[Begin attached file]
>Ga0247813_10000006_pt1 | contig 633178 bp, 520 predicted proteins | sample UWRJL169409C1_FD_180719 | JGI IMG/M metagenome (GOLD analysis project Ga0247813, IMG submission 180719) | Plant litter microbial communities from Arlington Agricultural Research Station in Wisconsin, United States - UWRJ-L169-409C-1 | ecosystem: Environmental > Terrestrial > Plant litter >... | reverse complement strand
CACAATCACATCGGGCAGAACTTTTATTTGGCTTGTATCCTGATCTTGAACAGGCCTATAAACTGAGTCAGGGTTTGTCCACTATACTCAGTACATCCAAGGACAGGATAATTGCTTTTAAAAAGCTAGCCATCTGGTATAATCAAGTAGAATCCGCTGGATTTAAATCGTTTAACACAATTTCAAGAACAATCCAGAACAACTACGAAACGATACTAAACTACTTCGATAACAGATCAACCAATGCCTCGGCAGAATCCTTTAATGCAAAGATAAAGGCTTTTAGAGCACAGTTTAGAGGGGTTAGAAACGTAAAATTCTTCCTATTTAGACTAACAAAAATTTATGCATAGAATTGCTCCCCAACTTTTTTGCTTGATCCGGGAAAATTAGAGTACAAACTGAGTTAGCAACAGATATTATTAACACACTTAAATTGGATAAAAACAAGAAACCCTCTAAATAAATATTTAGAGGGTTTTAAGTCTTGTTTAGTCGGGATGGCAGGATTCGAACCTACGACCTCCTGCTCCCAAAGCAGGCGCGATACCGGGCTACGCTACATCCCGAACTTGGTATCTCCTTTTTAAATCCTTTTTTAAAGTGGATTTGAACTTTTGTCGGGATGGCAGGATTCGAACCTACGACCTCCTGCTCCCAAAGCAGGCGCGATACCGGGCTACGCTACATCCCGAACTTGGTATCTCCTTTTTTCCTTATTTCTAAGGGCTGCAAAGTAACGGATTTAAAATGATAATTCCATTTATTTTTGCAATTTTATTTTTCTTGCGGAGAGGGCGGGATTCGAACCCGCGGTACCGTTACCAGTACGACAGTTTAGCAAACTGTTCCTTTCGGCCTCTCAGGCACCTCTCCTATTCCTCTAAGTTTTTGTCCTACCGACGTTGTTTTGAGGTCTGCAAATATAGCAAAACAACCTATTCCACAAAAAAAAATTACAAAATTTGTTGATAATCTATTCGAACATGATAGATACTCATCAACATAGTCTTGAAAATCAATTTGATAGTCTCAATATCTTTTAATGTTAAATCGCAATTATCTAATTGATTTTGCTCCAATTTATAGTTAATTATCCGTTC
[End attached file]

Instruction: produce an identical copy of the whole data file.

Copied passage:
>Ga0247813_10000006_pt1 | contig 633178 bp, 520 predicted proteins | sample UWRJL169409C1_FD_180719 | JGI IMG/M metagenome (GOLD analysis project Ga0247813, IMG submission 180719) | Plant litter microbial communities from Arlington Agricultural Research Station in Wisconsin, United States - UWRJ-L169-409C-1 | ecosystem: Environmental > Terrestrial > Plant litter >... | reverse complement strand
CACAATCACATCGGGCAGAACTTTTATTTGGCTTGTATCCTGATCTTGAACAGGCCTATAAACTGAGTCAGGGTTTGTCCACTATACTCAGTACATCCAAGGACAGGATAATTGCTTTTAAAAAGCTAGCCATCTGGTATAATCAAGTAGAATCCGCTGGATTTAAATCGTTTAACACAATTTCAAGAACAATCCAGAACAACTACGAAACGATACTAAACTACTTCGATAACAGATCAACCAATGCCTCGGCAGAATCCTTTAATGCAAAGATAAAGGCTTTTAGAGCACAGTTTAGAGGGGTTAGAAACGTAAAATTCTTCCTATTTAGACTAACAAAAATTTATGCATAGAATTGCTCCCCAACTTTTTTGCTTGATCCGGGAAAATTAGAGTACAAACTGAGTTAGCAACAGATATTATTAACACACTTAAATTGGATAAAAACAAGAAACCCTCTAAATAAATATTTAGAGGGTTTTAAGTCTTGTTTAGTCGGGATGGCAGGATTCGAACCTACGACCTCCTGCTCCCAAAGCAGGCGCGATACCGGGCTACGCTACATCCCGAACTTGGTATCTCCTTTTTAAATCCTTTTTTAAAGTGGATTTGAACTTTTGTCGGGATGGCAGGATTCGAACCTACGACCTCCTGCTCCCAAAGCAGGCGCGATACCGGGCTACGCTACATCCCGAACTTGGTATCTCCTTTTTTCCTTATTTCTAAGGGCTGCAAAGTAACGGATTTAAAATGATAATTCCATTTATTTTTGCAATTTTATTTTTCTTGCGGAGAGGGCGGGATTCGAACCCGCGGTACCGTTACCAGTACGACAGTTTAGCAAACTGTTCCTTTCGGCCTCTCAGGCACCTCTCCTATTCCTCTAAGTTTTTGTCCTACCGACGTTGTTTTGAGGTCTGCAAATATAGCAAAACAACCTATTCCACAAAAAAAAATTACAAAATTTGTTGATAATCTATTCGAACATGATAGATACTCATCAACATAGTCTTGAAAATCAATTTGATAGTCTCAATATCTTTTAATGTTAAATCGCAATTATCTAATTGATTTTGCTCCAATTTATAGTTAATTATCCGTTC